Peter (Levi Miller), center, is kidnapped from his orphanage by Blackbeard’s pirates and whisked away to Neverland in “Pan.” (Courtesy of Warner Bros. Pictures)

When the Peter Pan of “Pan” first spies Neverland, he’s just flown in on an airborne pirate ship, only to be greeted by hundreds of buccaneers serenading their captain with a rendition of Nirvana’s “Smells Like Teen Spirit.” So much for yo-ho-ho and a bottle of rum. Inserting a grunge anthem into a tale that’s been transplanted from the turn of the 20th century to World War II is already a strange choice. But it’s hardly the strangest one in this latest addition to the origin-story craze.

Were audiences desperate to learn what J.M. Barrie’s famous flying imp was up to before he became the leader of the Lost Boys? Maybe not. According to Jason Fuchs’s screenplay, the mischievous Peter (Levi Miller) is a 12-year-old living in a London orphanage when he is kidnapped by pirates who deliver him — along with other sad-eyed orphans — into the clutches of the evil Blackbeard (Hugh Jackman), who forces them to spend their days mining for fairy dust. Why? Vanity, of course.

Blackbeard is perpetually over-accessorized with ruffles and crow-feather collars, styling his jet-black toupee in an elaborate bouffant that rivals Donald Trump’s. But without his daily dose of magic dust, the dandy transforms into a wrinkled old man. If only Botox had existed. Instead, Blackbeard vows to strip-mine the island into rubble.

The only thing that stands in his way is a prophecy about a flying boy who will lead the island’s natives — both humans and fairies — in an uprising against the resource-hungry pirate. We can all guess who that is, but in case there’s any question, Peter wears a pendant in the shape of a pan flute. (What, a frying pan was too obvious?) Peter isn’t convinced he’s The One, given that he has only flown once before, and accidentally at that. But Blackbeard is taking no chances. He imprisons Peter, but the boy manages to escape with the help of two allies: James Hook (Garrett Hedlund) — yes, that Hook — and Sam Smiegel (Adeel Akhtar).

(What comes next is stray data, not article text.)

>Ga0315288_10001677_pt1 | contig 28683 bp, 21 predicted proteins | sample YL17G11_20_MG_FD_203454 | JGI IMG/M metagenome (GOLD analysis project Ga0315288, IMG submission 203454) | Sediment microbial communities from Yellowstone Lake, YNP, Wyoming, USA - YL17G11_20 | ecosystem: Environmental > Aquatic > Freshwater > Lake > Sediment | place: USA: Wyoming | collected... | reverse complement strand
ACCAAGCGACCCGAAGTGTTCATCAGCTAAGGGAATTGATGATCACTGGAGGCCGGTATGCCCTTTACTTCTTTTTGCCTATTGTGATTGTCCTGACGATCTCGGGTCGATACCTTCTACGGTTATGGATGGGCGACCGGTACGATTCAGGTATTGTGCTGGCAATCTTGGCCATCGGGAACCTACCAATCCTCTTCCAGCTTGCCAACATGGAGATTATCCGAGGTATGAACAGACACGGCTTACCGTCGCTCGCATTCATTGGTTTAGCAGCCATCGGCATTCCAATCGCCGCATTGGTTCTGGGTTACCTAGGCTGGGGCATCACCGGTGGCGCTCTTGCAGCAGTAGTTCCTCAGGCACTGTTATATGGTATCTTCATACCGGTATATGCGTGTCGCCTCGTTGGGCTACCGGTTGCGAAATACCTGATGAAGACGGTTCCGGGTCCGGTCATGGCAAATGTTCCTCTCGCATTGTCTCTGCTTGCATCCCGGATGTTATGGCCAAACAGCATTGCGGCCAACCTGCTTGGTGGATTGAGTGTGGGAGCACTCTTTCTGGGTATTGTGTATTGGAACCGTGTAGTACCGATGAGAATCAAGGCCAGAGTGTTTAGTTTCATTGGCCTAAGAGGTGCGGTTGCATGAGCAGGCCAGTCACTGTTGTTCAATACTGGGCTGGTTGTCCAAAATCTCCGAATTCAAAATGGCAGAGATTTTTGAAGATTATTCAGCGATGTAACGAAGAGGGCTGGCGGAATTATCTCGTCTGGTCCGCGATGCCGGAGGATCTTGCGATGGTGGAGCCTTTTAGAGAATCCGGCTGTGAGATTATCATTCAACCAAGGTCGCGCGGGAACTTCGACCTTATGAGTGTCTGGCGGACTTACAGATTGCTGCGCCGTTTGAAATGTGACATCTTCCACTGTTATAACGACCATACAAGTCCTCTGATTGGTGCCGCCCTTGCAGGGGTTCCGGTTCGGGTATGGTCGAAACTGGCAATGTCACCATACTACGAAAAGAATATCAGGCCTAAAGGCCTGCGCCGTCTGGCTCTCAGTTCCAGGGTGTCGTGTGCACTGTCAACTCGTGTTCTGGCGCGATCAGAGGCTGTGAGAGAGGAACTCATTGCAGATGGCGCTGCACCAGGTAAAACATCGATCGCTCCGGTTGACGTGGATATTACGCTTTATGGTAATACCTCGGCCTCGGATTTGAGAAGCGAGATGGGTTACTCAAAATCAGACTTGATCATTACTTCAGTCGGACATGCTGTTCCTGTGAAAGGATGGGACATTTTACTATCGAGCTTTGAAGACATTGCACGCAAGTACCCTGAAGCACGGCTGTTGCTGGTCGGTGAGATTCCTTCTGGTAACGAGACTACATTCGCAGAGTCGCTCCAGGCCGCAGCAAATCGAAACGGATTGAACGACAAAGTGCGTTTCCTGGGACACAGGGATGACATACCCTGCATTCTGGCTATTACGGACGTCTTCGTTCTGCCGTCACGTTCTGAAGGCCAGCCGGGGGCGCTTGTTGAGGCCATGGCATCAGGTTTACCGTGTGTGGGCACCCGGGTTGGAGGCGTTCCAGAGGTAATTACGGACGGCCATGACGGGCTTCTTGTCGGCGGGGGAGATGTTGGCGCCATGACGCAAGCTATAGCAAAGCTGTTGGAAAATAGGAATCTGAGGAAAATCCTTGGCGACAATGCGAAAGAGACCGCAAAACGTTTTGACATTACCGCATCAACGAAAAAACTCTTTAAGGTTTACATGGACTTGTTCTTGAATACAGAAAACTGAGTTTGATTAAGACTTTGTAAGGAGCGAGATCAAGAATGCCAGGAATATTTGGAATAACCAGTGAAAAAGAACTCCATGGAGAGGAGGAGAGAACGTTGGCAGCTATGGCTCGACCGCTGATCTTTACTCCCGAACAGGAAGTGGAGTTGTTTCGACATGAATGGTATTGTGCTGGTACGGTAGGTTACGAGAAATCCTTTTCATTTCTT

Hugh Jackman overdoes it in his sneering and bloviating portrayal of the paranoid pirate Blackbeard. (Courtesy of Warner Bros. Pictures)

And that’s just a small sliver of the plot. Barrie’s original work deserves more than a stale narrative with the old “chosen one” chestnut. But that’s what we get, along with a touch of “Before They Were Villains.” Some of the stunning visuals compensate for a meandering, overstuffed and lackluster plot. Known for his expert camerawork and lush imagery, director Joe Wright (“Atonement,” “Pride and Prejudice,” “Anna Karenina”) showcases those talents here. Live action gives way to spectacular stop-motion animation in which characters tell each other stories from the past. The island’s colorful “neverbirds” look and sound a bit like velociraptors from “Jurassic World.” Then there are the fight scenes on flying ships.

But no amount of CGI can distract from the acting, which comes across as more of an extreme sport than an art form. Jackman bloviates and sneers as if he’s onstage, trying to ensure that every gesture reaches the cheap seats. And Hedlund channels John Wayne, but with less subtlety, as he swaggers and flirts, belaboring every syllable as he drops his pitch by an octave. In counterpoint, Rooney Mara’s Tiger Lily makes for a warrior princess whose elaborate headdresses are as impressive as her fighting skills.

But what about Peter? Amid all this swirl, the central character doesn’t make much of an impression. The narrator (Amanda Seyfried) tells us that, “sometimes, to truly understand how things end, we must first know how they begin.” “Pan” doesn’t deliver on its own promise. The movie doesn’t so much enhance our understanding of the flying boy as it demonstrates how little thought went into crafting his back story.

PG. At area theaters. Contains fantasy action violence, some scary images and language. 111 minutes.